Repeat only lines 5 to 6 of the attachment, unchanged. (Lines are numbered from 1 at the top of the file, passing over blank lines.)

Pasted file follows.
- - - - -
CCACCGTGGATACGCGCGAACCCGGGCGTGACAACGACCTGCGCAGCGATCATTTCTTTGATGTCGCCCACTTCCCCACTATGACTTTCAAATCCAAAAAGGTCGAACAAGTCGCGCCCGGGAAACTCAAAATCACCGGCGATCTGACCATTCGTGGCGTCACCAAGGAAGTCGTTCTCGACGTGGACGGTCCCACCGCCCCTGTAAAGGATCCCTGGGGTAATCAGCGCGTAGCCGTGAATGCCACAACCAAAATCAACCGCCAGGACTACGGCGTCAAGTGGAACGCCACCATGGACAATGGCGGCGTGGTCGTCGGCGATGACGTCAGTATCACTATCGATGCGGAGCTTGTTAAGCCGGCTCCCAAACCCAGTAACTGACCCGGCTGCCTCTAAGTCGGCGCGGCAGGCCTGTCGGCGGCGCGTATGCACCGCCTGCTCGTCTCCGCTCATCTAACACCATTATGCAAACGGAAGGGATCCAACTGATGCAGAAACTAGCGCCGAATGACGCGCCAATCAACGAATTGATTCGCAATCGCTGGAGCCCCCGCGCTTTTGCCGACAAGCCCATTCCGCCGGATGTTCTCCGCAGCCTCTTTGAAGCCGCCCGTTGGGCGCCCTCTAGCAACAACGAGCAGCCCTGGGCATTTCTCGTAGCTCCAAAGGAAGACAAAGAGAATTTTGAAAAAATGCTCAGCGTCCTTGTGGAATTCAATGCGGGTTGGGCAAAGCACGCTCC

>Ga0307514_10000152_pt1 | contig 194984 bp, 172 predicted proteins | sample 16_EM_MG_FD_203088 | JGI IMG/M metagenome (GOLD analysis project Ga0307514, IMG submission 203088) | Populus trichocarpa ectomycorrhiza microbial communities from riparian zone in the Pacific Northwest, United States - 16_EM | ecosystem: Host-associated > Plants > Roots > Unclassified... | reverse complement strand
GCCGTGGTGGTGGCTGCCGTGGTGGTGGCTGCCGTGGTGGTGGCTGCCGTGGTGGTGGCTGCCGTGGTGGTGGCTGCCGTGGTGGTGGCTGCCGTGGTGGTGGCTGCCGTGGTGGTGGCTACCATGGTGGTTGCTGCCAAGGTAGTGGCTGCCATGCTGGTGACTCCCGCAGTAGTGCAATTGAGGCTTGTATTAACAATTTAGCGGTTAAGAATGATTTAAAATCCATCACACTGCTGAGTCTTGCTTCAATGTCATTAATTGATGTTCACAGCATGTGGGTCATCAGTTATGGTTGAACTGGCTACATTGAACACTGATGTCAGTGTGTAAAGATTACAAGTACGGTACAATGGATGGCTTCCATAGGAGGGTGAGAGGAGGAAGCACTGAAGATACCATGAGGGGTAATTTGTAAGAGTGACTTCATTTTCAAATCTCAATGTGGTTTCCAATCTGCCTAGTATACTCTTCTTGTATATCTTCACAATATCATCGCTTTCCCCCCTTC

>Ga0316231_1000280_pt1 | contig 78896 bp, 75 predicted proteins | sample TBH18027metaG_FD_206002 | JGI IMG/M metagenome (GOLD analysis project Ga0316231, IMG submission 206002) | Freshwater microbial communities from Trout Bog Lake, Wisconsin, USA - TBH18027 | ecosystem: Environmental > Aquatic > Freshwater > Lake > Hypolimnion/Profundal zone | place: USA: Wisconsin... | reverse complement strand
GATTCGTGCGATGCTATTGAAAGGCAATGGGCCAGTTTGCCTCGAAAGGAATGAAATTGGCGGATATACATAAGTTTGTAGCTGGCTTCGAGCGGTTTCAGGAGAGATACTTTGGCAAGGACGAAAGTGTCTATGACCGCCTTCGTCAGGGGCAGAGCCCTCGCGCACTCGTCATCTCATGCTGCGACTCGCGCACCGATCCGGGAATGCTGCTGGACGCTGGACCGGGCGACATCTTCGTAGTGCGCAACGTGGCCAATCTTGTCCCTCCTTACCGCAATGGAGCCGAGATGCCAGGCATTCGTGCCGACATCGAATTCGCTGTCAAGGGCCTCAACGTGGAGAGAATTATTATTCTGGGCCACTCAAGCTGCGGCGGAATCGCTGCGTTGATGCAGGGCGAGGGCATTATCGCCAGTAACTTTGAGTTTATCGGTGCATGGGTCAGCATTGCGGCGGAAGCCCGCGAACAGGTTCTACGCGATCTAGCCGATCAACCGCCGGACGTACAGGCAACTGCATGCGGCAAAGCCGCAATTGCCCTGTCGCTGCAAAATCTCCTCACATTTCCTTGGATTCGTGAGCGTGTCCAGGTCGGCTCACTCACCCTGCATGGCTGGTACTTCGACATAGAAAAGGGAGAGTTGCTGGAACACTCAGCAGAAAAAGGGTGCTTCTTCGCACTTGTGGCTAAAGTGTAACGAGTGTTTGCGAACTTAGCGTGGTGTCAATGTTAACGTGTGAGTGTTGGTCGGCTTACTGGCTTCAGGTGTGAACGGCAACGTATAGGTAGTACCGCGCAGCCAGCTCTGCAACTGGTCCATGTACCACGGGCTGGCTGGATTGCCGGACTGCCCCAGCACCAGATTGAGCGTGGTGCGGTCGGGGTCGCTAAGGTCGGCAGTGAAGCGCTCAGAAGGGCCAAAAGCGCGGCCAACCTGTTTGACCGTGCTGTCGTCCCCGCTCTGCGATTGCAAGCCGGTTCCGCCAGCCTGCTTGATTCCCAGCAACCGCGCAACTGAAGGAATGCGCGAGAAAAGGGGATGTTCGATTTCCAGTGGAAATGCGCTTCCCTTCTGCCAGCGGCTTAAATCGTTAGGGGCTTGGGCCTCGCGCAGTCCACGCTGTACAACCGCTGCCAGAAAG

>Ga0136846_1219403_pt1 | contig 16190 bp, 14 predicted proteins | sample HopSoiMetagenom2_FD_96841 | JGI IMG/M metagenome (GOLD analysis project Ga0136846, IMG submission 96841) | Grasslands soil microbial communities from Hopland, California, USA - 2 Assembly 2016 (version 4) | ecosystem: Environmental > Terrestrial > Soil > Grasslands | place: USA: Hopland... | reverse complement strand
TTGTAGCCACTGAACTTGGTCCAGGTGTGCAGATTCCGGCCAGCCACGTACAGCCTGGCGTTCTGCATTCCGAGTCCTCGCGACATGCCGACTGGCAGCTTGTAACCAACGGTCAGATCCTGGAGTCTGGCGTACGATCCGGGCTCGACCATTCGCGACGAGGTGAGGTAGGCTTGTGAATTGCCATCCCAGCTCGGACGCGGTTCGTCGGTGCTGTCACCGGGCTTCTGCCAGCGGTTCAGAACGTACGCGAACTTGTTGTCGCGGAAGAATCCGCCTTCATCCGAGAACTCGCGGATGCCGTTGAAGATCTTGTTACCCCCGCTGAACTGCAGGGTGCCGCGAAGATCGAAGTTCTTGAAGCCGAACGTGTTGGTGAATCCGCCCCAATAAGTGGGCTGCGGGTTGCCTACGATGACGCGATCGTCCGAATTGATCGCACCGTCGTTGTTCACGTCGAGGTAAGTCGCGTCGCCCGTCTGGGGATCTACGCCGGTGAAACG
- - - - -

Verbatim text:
GATTCGTGCGATGCTATTGAAAGGCAATGGGCCAGTTTGCCTCGAAAGGAATGAAATTGGCGGATATACATAAGTTTGTAGCTGGCTTCGAGCGGTTTCAGGAGAGATACTTTGGCAAGGACGAAAGTGTCTATGACCGCCTTCGTCAGGGGCAGAGCCCTCGCGCACTCGTCATCTCATGCTGCGACTCGCGCACCGATCCGGGAATGCTGCTGGACGCTGGACCGGGCGACATCTTCGTAGTGCGCAACGTGGCCAATCTTGTCCCTCCTTACCGCAATGGAGCCGAGATGCCAGGCATTCGTGCCGACATCGAATTCGCTGTCAAGGGCCTCAACGTGGAGAGAATTATTATTCTGGGCCACTCAAGCTGCGGCGGAATCGCTGCGTTGATGCAGGGCGAGGGCATTATCGCCAGTAACTTTGAGTTTATCGGTGCATGGGTCAGCATTGCGGCGGAAGCCCGCGAACAGGTTCTACGCGATCTAGCCGATCAACCGCCGGACGTACAGGCAACTGCATGCGGCAAAGCCGCAATTGCCCTGTCGCTGCAAAATCTCCTCACATTTCCTTGGATTCGTGAGCGTGTCCAGGTCGGCTCACTCACCCTGCATGGCTGGTACTTCGACATAGAAAAGGGAGAGTTGCTGGAACACTCAGCAGAAAAAGGGTGCTTCTTCGCACTTGTGGCTAAAGTGTAACGAGTGTTTGCGAACTTAGCGTGGTGTCAATGTTAACGTGTGAGTGTTGGTCGGCTTACTGGCTTCAGGTGTGAACGGCAACGTATAGGTAGTACCGCGCAGCCAGCTCTGCAACTGGTCCATGTACCACGGGCTGGCTGGATTGCCGGACTGCCCCAGCACCAGATTGAGCGTGGTGCGGTCGGGGTCGCTAAGGTCGGCAGTGAAGCGCTCAGAAGGGCCAAAAGCGCGGCCAACCTGTTTGACCGTGCTGTCGTCCCCGCTCTGCGATTGCAAGCCGGTTCCGCCAGCCTGCTTGATTCCCAGCAACCGCGCAACTGAAGGAATGCGCGAGAAAAGGGGATGTTCGATTTCCAGTGGAAATGCGCTTCCCTTCTGCCAGCGGCTTAAATCGTTAGGGGCTTGGGCCTCGCGCAGTCCACGCTGTACAACCGCTGCCAGAAAG

>Ga0136846_1219403_pt1 | contig 16190 bp, 14 predicted proteins | sample HopSoiMetagenom2_FD_96841 | JGI IMG/M metagenome (GOLD analysis project Ga0136846, IMG submission 96841) | Grasslands soil microbial communities from Hopland, California, USA - 2 Assembly 2016 (version 4) | ecosystem: Environmental > Terrestrial > Soil > Grasslands | place: USA: Hopland... | reverse complement strand